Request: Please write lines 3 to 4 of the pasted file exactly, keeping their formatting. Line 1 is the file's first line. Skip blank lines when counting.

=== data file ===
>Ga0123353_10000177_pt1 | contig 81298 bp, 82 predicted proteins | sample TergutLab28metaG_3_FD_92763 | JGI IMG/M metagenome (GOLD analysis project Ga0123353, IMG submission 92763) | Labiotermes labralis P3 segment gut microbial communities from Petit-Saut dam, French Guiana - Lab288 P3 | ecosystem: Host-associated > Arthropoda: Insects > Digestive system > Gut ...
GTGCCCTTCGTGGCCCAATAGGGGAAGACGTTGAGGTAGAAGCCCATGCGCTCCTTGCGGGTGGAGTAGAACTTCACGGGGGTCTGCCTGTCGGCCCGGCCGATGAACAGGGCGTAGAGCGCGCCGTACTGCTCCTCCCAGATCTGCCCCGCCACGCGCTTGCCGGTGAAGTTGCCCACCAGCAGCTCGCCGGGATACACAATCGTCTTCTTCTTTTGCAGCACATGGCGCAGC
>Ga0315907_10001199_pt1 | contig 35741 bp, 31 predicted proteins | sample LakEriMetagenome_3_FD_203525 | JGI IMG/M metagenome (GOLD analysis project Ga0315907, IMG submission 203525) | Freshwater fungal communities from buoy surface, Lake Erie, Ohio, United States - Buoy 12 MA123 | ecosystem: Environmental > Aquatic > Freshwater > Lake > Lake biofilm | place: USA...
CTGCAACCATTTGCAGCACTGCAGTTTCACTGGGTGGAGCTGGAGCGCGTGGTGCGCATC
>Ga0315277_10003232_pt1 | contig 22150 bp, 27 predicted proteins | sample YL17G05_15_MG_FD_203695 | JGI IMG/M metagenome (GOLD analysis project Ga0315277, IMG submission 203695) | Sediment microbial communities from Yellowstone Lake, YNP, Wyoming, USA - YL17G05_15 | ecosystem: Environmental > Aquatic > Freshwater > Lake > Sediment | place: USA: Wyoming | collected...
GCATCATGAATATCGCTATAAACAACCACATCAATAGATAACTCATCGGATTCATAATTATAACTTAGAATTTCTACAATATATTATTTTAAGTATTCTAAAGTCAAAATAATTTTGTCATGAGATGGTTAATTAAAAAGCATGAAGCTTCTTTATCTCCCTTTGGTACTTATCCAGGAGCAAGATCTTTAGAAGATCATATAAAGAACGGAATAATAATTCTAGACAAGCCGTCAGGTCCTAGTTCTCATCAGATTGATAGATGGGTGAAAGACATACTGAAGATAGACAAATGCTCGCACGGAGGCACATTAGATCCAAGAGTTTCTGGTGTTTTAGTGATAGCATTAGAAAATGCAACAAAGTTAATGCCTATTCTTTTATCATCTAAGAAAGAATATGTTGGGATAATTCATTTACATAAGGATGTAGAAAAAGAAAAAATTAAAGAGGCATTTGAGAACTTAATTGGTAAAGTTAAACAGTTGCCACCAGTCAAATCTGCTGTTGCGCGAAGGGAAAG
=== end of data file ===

>Ga0315907_10001199_pt1 | contig 35741 bp, 31 predicted proteins | sample LakEriMetagenome_3_FD_203525 | JGI IMG/M metagenome (GOLD analysis project Ga0315907, IMG submission 203525) | Freshwater fungal communities from buoy surface, Lake Erie, Ohio, United States - Buoy 12 MA123 | ecosystem: Environmental > Aquatic > Freshwater > Lake > Lake biofilm | place: USA...
CTGCAACCATTTGCAGCACTGCAGTTTCACTGGGTGGAGCTGGAGCGCGTGGTGCGCATC